"This is very good news," he said.

4. An exciting find

The bee was spotted in the first time by Iswan, one of the team's two Indonesian guides, who noticed a termite mound "very round and the size of a giant bee," Bolt wrote in an article about the discovery.

At the team's request, Iswan went up to investigate and quickly jumped when he saw the movement of what he thought was either a snake or a bee.

He was followed by entomologist Eli Wyman of the American Museum of Natural History, who confirmed that the hole certainly looked like the nest of a giant Wallace honeybee.

Bolt then went up and directed his headlamp into the hole.

"I saw the bee's face looking back at me," he said in an interview with CBC News. "It was an amazing moment. »

The team spent two hours waiting for the bee to emerge. Finally, they tapped it gently with a blade of grass "and it came out," Bolt said.

Previously, there had only been two scientific reports on this species.

The first, by Alfred Russell Wallace, the homonym of the bee and entomologist, who independently developed the theory of evolution by natural selection at the same time as Charles Darwin.

And the second observation was made in 1981 by the American entomologist Adam C. Messer, who found six nests in the same group of Indonesian islands.

Even locals said they had never seen the bee when Bolt and the team arrived and started asking questions about it.

Yet there was good reason to believe the bee still existed, as dead specimens had been offered for sale on sites like eBay. One of them sold last March for $11,975.

Bolt was captivated by the bee about four years ago after Wyman showed him a specimen at the American Museum of Natural History while doing background research for a project photographing native bees in North America.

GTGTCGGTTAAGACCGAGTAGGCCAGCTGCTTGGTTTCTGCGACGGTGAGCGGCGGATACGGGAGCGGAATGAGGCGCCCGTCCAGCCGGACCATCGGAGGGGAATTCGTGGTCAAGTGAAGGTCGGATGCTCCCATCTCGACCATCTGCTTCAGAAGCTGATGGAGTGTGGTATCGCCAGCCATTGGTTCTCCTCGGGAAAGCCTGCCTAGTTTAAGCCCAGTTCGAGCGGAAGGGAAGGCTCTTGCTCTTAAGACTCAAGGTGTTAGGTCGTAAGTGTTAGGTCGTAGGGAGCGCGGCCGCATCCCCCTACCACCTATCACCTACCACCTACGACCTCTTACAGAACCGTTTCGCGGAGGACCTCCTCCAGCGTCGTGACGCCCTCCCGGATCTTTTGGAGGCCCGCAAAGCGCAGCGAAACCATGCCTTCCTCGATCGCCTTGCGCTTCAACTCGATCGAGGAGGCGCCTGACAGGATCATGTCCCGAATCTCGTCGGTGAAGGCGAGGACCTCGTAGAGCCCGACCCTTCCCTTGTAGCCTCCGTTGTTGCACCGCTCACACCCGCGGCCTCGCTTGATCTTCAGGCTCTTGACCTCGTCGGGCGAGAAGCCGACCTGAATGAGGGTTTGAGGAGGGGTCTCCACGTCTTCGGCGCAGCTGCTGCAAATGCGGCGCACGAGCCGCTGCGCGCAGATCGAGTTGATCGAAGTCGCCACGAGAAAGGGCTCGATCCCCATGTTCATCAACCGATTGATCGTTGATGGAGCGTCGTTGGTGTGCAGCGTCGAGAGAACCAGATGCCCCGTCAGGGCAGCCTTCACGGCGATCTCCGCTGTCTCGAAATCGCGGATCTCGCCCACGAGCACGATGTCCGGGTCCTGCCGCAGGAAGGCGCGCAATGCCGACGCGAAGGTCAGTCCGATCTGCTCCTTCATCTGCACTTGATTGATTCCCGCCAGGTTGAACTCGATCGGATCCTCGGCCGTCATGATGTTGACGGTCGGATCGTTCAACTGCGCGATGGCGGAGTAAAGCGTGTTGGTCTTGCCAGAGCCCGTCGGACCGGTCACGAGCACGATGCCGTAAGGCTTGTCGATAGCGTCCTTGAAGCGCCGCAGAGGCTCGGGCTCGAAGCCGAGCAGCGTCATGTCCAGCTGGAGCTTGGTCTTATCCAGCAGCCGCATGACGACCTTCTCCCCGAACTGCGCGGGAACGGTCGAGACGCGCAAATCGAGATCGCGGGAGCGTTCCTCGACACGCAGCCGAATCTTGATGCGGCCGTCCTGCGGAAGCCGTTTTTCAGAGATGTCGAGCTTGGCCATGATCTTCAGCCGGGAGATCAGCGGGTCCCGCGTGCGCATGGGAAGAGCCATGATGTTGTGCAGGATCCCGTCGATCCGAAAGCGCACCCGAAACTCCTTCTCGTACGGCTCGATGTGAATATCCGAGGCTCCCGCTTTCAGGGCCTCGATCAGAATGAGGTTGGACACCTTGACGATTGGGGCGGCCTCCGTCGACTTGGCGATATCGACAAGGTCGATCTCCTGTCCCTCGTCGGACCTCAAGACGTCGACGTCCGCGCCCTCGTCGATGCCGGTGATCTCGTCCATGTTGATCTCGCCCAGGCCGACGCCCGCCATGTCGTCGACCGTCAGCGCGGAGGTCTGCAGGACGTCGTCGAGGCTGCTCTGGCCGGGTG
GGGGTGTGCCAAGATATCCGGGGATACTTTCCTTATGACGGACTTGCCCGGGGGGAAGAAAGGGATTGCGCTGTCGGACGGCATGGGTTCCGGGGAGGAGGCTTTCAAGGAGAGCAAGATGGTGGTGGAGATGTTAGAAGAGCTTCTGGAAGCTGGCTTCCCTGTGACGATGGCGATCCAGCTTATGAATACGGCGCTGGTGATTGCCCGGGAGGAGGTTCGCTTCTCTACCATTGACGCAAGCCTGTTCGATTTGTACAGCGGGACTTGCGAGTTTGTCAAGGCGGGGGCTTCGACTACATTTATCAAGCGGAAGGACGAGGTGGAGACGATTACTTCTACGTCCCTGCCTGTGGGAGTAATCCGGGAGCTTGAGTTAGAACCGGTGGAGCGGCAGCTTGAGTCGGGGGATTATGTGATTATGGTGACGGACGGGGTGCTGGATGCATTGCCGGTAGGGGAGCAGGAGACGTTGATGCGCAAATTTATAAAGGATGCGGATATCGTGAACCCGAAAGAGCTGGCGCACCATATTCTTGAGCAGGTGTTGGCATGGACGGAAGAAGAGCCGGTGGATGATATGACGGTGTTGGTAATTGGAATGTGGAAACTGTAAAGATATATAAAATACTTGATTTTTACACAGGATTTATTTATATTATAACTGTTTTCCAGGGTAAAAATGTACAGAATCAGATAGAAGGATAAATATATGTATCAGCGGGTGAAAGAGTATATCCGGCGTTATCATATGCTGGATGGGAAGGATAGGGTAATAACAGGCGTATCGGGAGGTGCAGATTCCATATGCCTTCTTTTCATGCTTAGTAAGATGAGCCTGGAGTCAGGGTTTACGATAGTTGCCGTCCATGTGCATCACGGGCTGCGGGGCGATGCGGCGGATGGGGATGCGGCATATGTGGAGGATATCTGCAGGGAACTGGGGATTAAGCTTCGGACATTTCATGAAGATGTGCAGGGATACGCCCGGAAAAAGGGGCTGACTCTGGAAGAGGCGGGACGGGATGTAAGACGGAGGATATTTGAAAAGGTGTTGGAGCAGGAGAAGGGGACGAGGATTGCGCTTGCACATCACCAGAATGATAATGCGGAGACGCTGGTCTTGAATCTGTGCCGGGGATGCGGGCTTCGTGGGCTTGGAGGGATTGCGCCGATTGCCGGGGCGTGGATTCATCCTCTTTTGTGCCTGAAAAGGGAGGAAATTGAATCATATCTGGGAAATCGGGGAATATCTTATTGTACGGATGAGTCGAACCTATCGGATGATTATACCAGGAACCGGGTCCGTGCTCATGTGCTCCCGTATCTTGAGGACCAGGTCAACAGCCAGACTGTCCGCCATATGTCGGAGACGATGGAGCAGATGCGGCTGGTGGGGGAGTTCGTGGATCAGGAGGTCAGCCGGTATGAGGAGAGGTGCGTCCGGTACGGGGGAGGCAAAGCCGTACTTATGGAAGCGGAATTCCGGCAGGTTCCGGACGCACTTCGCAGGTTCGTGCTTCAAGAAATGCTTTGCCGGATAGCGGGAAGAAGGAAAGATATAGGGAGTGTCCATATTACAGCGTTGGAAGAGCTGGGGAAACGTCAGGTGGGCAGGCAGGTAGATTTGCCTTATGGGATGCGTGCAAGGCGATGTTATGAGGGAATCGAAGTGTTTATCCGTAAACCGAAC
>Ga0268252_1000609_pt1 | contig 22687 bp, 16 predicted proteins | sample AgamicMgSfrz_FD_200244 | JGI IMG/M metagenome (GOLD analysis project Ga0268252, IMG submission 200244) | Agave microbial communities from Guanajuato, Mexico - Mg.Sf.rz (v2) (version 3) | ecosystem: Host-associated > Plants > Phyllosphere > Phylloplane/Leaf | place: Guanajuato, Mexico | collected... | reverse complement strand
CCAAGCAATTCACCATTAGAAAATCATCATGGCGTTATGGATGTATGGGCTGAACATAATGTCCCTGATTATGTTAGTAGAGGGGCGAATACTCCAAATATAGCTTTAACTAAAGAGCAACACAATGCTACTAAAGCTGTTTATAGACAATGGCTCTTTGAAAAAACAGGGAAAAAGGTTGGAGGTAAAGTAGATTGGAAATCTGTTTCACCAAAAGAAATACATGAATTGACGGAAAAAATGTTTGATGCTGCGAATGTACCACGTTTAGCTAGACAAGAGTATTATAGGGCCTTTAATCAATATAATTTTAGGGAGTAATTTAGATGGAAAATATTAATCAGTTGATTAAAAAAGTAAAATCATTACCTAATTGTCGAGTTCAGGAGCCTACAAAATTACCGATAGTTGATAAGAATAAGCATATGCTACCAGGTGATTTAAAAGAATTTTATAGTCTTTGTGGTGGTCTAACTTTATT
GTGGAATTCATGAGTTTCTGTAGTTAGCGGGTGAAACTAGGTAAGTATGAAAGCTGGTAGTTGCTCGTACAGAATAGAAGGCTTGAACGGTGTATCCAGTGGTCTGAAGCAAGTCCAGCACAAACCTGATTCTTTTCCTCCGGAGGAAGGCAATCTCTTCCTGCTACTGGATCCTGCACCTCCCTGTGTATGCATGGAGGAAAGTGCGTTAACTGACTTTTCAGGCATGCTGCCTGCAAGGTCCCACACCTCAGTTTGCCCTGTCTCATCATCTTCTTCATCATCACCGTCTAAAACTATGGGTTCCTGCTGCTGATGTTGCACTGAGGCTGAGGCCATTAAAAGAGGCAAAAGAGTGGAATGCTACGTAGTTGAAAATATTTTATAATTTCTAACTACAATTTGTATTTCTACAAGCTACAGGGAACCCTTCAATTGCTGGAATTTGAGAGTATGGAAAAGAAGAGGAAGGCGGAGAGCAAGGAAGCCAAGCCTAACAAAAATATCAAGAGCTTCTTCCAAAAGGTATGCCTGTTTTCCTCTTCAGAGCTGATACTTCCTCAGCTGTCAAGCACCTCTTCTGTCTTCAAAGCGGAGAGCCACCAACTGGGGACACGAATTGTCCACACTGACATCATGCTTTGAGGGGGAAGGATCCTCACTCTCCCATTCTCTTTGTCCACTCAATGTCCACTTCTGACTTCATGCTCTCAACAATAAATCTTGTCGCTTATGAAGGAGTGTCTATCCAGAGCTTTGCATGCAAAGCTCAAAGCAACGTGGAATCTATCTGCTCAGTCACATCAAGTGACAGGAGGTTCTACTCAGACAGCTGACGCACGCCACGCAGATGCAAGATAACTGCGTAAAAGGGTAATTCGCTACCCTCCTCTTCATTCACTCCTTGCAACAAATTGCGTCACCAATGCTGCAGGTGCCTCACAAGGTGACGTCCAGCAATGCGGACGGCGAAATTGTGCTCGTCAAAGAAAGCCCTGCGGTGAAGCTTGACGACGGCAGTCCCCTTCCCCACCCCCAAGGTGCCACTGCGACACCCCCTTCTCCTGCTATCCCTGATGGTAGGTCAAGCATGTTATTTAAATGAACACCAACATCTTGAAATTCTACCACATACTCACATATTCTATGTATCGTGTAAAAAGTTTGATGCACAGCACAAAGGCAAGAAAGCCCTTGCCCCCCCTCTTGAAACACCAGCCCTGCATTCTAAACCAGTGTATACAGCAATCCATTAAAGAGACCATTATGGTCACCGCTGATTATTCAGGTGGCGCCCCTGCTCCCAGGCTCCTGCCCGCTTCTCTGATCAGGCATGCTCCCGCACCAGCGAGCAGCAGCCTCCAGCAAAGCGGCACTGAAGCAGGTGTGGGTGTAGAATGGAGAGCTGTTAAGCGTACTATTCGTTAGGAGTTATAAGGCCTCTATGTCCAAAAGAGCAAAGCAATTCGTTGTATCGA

5. An old project is born

A few years ago, Bolt and Wyman successfully lobbied to have the Wallace’s bee, added to the Global Wildlife Conservation Society's "25 Most Wanted Species" list as part of its Search for Lost Species program.

The program aims to find plant and animal species that haven't been spotted in years or decades.

While Bolt and Wyman were discussing a plan to search for the bee, they were contacted by Glen Chilton, an Australian-Canadian ornithologist and writer Professor Emeritus at St. Mary's University in Calgary and Adjunct Professor at James Cook University in Townsville, Australia.

He had written a book on lost species and was planning a bee-hunting trip with James Cook University ecologist Simon Robson.

The four eventually organized the expedition together, but Chilton became very ill after a few days and had to leave Indonesia.

The team found the bee about four days later, but was unable to find any more specimens during the next two weeks.

The bee is the third of the "25 Most Wanted Species" to be reported since the list was published in 2017.

This news follows the announcement earlier this week that the giant tortoise Fernandina was found alive in the Galapagos Islands.